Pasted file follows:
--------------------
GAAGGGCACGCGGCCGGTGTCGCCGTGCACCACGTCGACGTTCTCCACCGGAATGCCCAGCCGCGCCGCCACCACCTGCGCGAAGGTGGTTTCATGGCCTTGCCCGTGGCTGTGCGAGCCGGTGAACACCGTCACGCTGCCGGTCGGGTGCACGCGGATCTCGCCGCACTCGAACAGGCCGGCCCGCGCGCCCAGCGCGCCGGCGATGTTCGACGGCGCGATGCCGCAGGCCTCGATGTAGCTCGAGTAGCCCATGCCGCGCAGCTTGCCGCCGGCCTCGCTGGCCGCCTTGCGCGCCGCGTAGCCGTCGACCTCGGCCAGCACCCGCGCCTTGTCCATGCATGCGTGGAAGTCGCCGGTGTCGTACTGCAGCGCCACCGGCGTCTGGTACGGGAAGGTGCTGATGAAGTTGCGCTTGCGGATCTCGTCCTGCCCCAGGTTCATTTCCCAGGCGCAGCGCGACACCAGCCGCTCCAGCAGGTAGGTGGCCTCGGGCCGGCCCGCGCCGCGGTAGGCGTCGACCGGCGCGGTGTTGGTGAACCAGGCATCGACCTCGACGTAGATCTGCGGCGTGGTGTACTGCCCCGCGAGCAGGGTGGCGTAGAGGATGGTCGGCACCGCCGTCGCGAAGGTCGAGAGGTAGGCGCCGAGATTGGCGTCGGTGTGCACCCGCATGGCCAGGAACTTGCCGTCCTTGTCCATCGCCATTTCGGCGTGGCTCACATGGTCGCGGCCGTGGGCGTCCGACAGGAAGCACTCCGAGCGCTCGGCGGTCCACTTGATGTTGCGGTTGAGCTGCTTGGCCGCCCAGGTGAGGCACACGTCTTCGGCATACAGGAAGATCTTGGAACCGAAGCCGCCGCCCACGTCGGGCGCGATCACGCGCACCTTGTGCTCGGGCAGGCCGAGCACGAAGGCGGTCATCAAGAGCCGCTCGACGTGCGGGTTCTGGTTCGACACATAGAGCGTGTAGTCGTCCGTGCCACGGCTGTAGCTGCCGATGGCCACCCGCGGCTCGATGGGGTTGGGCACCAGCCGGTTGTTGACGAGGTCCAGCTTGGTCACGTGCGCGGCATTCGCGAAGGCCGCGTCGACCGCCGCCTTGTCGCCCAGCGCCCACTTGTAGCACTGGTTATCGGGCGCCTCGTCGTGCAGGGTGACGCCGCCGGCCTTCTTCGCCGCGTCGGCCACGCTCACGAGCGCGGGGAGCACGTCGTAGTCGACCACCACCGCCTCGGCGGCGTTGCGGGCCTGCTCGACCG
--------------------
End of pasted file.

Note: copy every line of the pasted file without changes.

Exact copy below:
GAAGGGCACGCGGCCGGTGTCGCCGTGCACCACGTCGACGTTCTCCACCGGAATGCCCAGCCGCGCCGCCACCACCTGCGCGAAGGTGGTTTCATGGCCTTGCCCGTGGCTGTGCGAGCCGGTGAACACCGTCACGCTGCCGGTCGGGTGCACGCGGATCTCGCCGCACTCGAACAGGCCGGCCCGCGCGCCCAGCGCGCCGGCGATGTTCGACGGCGCGATGCCGCAGGCCTCGATGTAGCTCGAGTAGCCCATGCCGCGCAGCTTGCCGCCGGCCTCGCTGGCCGCCTTGCGCGCCGCGTAGCCGTCGACCTCGGCCAGCACCCGCGCCTTGTCCATGCATGCGTGGAAGTCGCCGGTGTCGTACTGCAGCGCCACCGGCGTCTGGTACGGGAAGGTGCTGATGAAGTTGCGCTTGCGGATCTCGTCCTGCCCCAGGTTCATTTCCCAGGCGCAGCGCGACACCAGCCGCTCCAGCAGGTAGGTGGCCTCGGGCCGGCCCGCGCCGCGGTAGGCGTCGACCGGCGCGGTGTTGGTGAACCAGGCATCGACCTCGACGTAGATCTGCGGCGTGGTGTACTGCCCCGCGAGCAGGGTGGCGTAGAGGATGGTCGGCACCGCCGTCGCGAAGGTCGAGAGGTAGGCGCCGAGATTGGCGTCGGTGTGCACCCGCATGGCCAGGAACTTGCCGTCCTTGTCCATCGCCATTTCGGCGTGGCTCACATGGTCGCGGCCGTGGGCGTCCGACAGGAAGCACTCCGAGCGCTCGGCGGTCCACTTGATGTTGCGGTTGAGCTGCTTGGCCGCCCAGGTGAGGCACACGTCTTCGGCATACAGGAAGATCTTGGAACCGAAGCCGCCGCCCACGTCGGGCGCGATCACGCGCACCTTGTGCTCGGGCAGGCCGAGCACGAAGGCGGTCATCAAGAGCCGCTCGACGTGCGGGTTCTGGTTCGACACATAGAGCGTGTAGTCGTCCGTGCCACGGCTGTAGCTGCCGATGGCCACCCGCGGCTCGATGGGGTTGGGCACCAGCCGGTTGTTGACGAGGTCCAGCTTGGTCACGTGCGCGGCATTCGCGAAGGCCGCGTCGACCGCCGCCTTGTCGCCCAGCGCCCACTTGTAGCACTGGTTATCGGGCGCCTCGTCGTGCAGGGTGACGCCGCCGGCCTTCTTCGCCGCGTCGGCCACGCTCACGAGCGCGGGGAGCACGTCGTAGTCGACCACCACCGCCTCGGCGGCGTTGCGGGCCTGCTCGACCG